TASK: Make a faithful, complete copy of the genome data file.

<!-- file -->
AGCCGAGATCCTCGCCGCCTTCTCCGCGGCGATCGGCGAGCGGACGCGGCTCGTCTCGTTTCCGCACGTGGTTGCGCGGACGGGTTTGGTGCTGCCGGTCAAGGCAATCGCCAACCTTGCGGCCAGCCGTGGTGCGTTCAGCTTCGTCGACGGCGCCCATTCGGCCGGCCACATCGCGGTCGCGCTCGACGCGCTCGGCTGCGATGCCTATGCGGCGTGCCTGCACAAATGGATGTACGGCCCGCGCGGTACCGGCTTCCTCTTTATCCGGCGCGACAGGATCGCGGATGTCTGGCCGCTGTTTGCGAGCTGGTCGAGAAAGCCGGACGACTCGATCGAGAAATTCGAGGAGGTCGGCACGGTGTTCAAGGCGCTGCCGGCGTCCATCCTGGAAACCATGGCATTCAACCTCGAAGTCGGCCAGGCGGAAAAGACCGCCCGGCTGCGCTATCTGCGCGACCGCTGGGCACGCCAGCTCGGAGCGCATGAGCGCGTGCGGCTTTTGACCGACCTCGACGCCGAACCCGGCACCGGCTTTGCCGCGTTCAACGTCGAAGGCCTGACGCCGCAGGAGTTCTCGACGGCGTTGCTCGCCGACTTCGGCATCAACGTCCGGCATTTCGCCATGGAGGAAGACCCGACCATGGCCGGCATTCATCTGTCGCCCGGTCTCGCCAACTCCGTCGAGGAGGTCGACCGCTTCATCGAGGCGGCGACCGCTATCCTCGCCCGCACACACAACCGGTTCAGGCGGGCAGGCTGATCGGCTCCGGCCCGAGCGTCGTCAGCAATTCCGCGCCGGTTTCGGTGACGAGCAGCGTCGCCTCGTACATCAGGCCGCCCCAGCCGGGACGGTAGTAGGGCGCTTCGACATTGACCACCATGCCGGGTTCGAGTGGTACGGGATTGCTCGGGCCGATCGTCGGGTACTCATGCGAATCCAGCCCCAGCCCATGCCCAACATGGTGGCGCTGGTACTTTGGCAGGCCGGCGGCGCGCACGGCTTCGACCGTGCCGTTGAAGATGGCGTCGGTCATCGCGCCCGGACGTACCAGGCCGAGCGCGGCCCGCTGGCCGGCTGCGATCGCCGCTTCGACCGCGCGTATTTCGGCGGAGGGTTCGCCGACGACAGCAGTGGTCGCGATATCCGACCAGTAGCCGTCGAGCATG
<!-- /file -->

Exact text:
AGCCGAGATCCTCGCCGCCTTCTCCGCGGCGATCGGCGAGCGGACGCGGCTCGTCTCGTTTCCGCACGTGGTTGCGCGGACGGGTTTGGTGCTGCCGGTCAAGGCAATCGCCAACCTTGCGGCCAGCCGTGGTGCGTTCAGCTTCGTCGACGGCGCCCATTCGGCCGGCCACATCGCGGTCGCGCTCGACGCGCTCGGCTGCGATGCCTATGCGGCGTGCCTGCACAAATGGATGTACGGCCCGCGCGGTACCGGCTTCCTCTTTATCCGGCGCGACAGGATCGCGGATGTCTGGCCGCTGTTTGCGAGCTGGTCGAGAAAGCCGGACGACTCGATCGAGAAATTCGAGGAGGTCGGCACGGTGTTCAAGGCGCTGCCGGCGTCCATCCTGGAAACCATGGCATTCAACCTCGAAGTCGGCCAGGCGGAAAAGACCGCCCGGCTGCGCTATCTGCGCGACCGCTGGGCACGCCAGCTCGGAGCGCATGAGCGCGTGCGGCTTTTGACCGACCTCGACGCCGAACCCGGCACCGGCTTTGCCGCGTTCAACGTCGAAGGCCTGACGCCGCAGGAGTTCTCGACGGCGTTGCTCGCCGACTTCGGCATCAACGTCCGGCATTTCGCCATGGAGGAAGACCCGACCATGGCCGGCATTCATCTGTCGCCCGGTCTCGCCAACTCCGTCGAGGAGGTCGACCGCTTCATCGAGGCGGCGACCGCTATCCTCGCCCGCACACACAACCGGTTCAGGCGGGCAGGCTGATCGGCTCCGGCCCGAGCGTCGTCAGCAATTCCGCGCCGGTTTCGGTGACGAGCAGCGTCGCCTCGTACATCAGGCCGCCCCAGCCGGGACGGTAGTAGGGCGCTTCGACATTGACCACCATGCCGGGTTCGAGTGGTACGGGATTGCTCGGGCCGATCGTCGGGTACTCATGCGAATCCAGCCCCAGCCCATGCCCAACATGGTGGCGCTGGTACTTTGGCAGGCCGGCGGCGCGCACGGCTTCGACCGTGCCGTTGAAGATGGCGTCGGTCATCGCGCCCGGACGTACCAGGCCGAGCGCGGCCCGCTGGCCGGCTGCGATCGCCGCTTCGACCGCGCGTATTTCGGCGGAGGGTTCGCCGACGACAGCAGTGGTCGCGATATCCGACCAGTAGCCGTCGAGCATG